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Coeliac Disease


People with Coeliac Disease (which is sometimes referred to by other names such as 'gluten sensitive enteropathy' or 'coeliac sprue') are not able to break down proteins that are found in gluten. These proteins can then damage small finger-like parts of the small intestinal lining (called 'villi') which in turn prevents nutrients from the food being absorbed by the body. This is called malabsorption and can lead to malnutrition, even when the person with Coeliac Disease is eating plenty of food.


Coeliac Disease is an autoimmune disorder and can appear at any point, in childhood as well as adulthood. Genetics is believed to play a role, with the condition understood to be inherited and dormant until triggered by another occurrence. Around one in three people carry the genes for Coeliac Disease, but of these only around 3% will develop the disease. Some statistics indicate up to 1 in 70 Australians could have the condition, whether it has been diagnosed or not.

Coeliac disease is also associated with a range of other medical conditions. The most common autoimmune conditions that are associated with coeliac disease are Type 1 diabetes and autoimmune thyroid disease.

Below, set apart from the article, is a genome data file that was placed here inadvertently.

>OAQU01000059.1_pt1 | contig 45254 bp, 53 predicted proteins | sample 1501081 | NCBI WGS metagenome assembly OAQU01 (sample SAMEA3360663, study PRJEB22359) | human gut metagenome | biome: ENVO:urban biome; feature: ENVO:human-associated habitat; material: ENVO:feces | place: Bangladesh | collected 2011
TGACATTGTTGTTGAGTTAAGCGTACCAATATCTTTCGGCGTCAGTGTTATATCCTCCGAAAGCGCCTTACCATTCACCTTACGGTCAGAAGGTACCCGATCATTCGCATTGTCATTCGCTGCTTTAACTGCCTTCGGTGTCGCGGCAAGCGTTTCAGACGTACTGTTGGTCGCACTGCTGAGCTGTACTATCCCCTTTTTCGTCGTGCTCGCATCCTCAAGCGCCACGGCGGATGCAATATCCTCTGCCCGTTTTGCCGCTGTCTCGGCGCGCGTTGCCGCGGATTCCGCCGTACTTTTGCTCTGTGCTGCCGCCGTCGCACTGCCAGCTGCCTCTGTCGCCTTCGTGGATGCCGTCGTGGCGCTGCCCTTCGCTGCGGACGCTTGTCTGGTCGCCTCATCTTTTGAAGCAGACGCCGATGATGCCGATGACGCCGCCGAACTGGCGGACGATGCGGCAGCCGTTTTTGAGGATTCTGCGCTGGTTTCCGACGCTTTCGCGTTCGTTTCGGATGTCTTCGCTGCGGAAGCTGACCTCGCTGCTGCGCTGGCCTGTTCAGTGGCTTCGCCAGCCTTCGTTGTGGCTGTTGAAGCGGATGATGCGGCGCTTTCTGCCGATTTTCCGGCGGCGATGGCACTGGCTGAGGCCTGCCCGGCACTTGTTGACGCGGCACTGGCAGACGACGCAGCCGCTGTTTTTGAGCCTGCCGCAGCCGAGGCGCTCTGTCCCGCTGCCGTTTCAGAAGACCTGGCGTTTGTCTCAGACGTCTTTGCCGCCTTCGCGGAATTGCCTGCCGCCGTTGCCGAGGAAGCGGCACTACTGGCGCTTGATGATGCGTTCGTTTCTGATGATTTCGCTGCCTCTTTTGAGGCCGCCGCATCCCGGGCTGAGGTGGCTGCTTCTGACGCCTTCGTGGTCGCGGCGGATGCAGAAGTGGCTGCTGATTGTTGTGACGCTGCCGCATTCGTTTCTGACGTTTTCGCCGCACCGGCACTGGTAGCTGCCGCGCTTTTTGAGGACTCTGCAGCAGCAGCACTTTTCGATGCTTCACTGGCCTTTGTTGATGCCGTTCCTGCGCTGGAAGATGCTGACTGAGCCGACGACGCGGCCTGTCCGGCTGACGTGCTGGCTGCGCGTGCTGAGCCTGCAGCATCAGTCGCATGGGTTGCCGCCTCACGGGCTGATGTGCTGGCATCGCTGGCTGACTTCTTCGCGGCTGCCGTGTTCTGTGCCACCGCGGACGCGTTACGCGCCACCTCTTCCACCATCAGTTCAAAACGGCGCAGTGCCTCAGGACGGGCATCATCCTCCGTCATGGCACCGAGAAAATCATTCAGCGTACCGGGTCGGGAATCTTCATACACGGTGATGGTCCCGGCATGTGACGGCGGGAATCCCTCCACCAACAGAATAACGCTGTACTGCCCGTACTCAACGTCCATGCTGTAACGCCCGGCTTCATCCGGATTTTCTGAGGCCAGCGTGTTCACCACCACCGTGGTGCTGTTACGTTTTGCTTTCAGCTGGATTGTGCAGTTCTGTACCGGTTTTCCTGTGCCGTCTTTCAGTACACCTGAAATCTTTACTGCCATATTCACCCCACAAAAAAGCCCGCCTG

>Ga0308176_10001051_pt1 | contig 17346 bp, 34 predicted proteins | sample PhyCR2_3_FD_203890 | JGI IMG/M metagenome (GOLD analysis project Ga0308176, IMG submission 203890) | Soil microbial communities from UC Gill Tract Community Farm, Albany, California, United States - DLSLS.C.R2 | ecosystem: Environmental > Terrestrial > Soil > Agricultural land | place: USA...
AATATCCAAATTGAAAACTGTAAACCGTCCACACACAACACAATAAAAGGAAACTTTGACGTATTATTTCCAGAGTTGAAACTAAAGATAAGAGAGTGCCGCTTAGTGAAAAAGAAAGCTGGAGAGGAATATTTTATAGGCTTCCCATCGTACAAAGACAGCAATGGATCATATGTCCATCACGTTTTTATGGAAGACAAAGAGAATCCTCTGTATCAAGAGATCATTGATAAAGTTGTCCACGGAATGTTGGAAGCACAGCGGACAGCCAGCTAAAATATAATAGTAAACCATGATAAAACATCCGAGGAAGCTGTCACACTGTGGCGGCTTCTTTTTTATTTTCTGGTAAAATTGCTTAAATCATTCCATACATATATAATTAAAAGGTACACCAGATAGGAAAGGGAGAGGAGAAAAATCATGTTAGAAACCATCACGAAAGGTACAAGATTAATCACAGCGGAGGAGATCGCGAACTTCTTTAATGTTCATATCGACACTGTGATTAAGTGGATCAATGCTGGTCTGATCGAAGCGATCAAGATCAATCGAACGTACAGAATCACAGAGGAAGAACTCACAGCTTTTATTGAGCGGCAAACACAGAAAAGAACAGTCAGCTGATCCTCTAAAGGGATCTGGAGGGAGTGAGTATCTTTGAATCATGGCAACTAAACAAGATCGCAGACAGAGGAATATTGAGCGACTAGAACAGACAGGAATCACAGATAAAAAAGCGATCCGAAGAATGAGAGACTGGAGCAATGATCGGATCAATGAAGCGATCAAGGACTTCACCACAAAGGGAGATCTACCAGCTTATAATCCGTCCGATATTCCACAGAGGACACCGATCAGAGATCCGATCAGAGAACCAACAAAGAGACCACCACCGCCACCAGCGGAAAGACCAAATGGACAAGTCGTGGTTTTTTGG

It is worth noting that some people with the condition exhibit no symptoms at all. Where symptoms do occur, they are generally one or more of the following...

  • Pain or bloating of the abdomen.
  • Feeling full all the time.
  • Tiredness / Fatigue.
  • Low / No appetite.
  • Weight loss.
  • Flatulence (wind).
  • Diarrhoea.
  • Oily and / or floating stools.
  • Itchy skin rashes.
  • Low in iron (anaemia).
  • Low bone density (osteoporosis).

Another symptom sometimes present in children is slow growth.

Tests / Diagnosis

  • Blood tests measuring antibody levels in the blood are used to screen for coeliac disease.
  • Upper endoscopy and biopsy of the small bowel remain essential for the diagnosis of coeliac disease.

When the condition is diagnosed, the main treatment is to avoid all food containing gluten, which is present in wheat, oats, rye and barley. Symptoms generally go away within a few weeks of adopting a gluten free diet. Nutritional supplements, particularly iron, may also be required. It is important to note that although symptoms may disappear, coeliac disease is a lifelong disease, and a gluten-free diet must be followed indefinitely.